Tony Gonzalez: PFHOF Class of 2019

Wanda Wiedman,
NFL Reporter

by Wanda Wiedman // @WandaW63

The tight end position will be well represented with the induction of Tony Gonzalez. Ranked among the best, he joins only nine other tight ends in the hall and the only one as a first-time ballot.

Gonzalez follows such NFL greats as Davis Gasper, Mike Ditka, John Mackey, Ozzie Newsome, Charlie Sanders, Shannon Sharpe, Jackie Smith, and Kellen Winslow.

He is only the second Hall of Famer to attend the University of California, Berkeley, the other being Les Richter.  He competed in two sports, football and basketball at Berkeley and the combination of skills showed on the field with amazing results.

Drafted 13th overall by the Kansas City Chiefs in 1997, Gonzalez becomes the fourth member of that draft class to be inducted in the PFHOF joining Orlando Pace, (first overall) Walter Jones, (sixth overall) and Jason Taylor (73rd overall).

In one of his first interviews he was quoted as saying: “He (God) blessed me…He gave me my heart, my determination, and my leadership. That’s why I’m going to make it in the NFL.”

It is safe to say that Gonzalez “made it” in the NFL. He played for two teams, the Kansas City Chiefs (1997-2008) and the Atlanta Falcons (2009-2013). Gonzalez was built to play the TE position describing it as one of the hardest positions to play. The position calls for the skill set of a wide receiver and the strength of an offensive lineman, a very difficult balance at times.

But for Gonzalez he made it work as he currently holds several  NFL records including the second-most career receptions with 1,325, the fifth most career receiving yards with 15,127. He closed his career with 111 touchdowns.

Other than his rookie year, Gonzalez never caught anything less than 59 passes in a season and surpassed 80 catches, eight times. He led the NFL in receptions in 2004 with a career-high 102 catches and reached over 1000 yards at least four times in his career. 

All the stats in the world still do not describe what he meant to the game of football and the position of tight end. His catches were flawless with the softest hands in the league. Gonzalez’s ability to catch on the run seemed effortless and his sticking hands are that of legends.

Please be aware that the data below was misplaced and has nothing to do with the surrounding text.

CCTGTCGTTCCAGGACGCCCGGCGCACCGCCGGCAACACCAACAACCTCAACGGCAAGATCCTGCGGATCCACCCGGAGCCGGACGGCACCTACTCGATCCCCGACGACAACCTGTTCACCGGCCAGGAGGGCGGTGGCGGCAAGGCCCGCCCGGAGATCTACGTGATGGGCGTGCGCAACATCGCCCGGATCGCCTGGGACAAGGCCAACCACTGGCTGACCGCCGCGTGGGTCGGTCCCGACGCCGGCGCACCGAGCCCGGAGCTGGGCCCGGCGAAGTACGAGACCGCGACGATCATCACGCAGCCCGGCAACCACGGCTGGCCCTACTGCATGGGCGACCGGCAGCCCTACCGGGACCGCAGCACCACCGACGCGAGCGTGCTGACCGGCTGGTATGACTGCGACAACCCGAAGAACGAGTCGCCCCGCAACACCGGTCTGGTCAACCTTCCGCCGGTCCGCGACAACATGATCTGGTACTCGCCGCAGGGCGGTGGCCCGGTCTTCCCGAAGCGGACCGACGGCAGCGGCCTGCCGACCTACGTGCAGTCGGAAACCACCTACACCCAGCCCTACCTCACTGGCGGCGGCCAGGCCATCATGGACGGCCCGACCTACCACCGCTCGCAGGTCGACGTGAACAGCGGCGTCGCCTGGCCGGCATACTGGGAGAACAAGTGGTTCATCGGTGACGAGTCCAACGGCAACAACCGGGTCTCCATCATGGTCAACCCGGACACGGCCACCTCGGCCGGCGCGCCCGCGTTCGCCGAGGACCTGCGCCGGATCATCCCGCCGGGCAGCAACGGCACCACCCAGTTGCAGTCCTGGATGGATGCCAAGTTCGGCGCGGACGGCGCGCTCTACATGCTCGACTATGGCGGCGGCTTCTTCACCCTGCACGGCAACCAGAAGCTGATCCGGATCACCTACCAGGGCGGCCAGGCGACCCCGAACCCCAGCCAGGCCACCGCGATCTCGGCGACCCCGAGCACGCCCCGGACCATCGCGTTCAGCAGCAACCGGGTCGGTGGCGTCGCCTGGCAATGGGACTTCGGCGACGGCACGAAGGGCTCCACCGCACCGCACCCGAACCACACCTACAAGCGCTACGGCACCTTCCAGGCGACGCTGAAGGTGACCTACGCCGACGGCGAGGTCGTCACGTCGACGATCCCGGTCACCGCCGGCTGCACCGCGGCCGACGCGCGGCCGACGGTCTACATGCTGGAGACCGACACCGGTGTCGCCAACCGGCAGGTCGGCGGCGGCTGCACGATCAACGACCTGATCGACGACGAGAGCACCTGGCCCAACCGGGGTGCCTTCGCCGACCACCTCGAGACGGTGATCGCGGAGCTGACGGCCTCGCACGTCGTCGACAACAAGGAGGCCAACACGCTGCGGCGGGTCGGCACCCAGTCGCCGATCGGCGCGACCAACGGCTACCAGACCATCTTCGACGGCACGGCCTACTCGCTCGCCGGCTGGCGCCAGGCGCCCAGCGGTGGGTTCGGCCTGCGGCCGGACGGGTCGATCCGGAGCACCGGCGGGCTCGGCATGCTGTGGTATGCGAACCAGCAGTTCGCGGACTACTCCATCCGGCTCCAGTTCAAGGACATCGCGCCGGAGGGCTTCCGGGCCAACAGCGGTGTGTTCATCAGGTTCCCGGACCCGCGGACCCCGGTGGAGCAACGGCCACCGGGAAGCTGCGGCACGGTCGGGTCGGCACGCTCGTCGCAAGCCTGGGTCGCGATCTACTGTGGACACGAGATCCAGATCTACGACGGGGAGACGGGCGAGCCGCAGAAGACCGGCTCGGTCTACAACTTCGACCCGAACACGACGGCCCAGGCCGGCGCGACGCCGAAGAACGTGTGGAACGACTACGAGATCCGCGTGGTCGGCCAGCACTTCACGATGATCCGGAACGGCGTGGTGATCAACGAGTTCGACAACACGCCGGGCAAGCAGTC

Former Atlanta Falcons Head coach Mike Smith described him this way: “The skillset that Tony Gonzalez has is the standard that most teams are looking for in a tight end.”

If a team had a game plan to stop Gonzalez, it didn’t work. He was just that good. If he was doubled team, Gonzalez would just tell his quarterback to put it high. His belief in his own ability to catch the ball was in a class all his own. As a matter of fact, he played football as if he was playing the game of basketball.

To Gonzalez, the goal was to get the ball and score and it didn’t matter that the ball was shaped differently. The game of football and basketball was intertwined in his mind and it shaped his game.

Gonzalez played in 270 regular-season games and missed just one game during his entire 17 season career.  He was voted to 14 Pro Bowls, 6 First Team All-Pro, the NFL 2000s, and All-Decade Team. Unfortunately, he was never able to achieve the thrill of participating in a Super Bowl.

But way before Gronk was a household name there was Tony Gonzalez. Only the best of the best get the privilege of becoming enshrined among the greatest athletes of the gridiron. Forever, cast in bronze for the world to see will be Tony Gonzalez and the legacy he left behind.

Congratulations Tony! You made it all the way to the top.

Talk Bears with Wanda on Twitter // @WandaW63 

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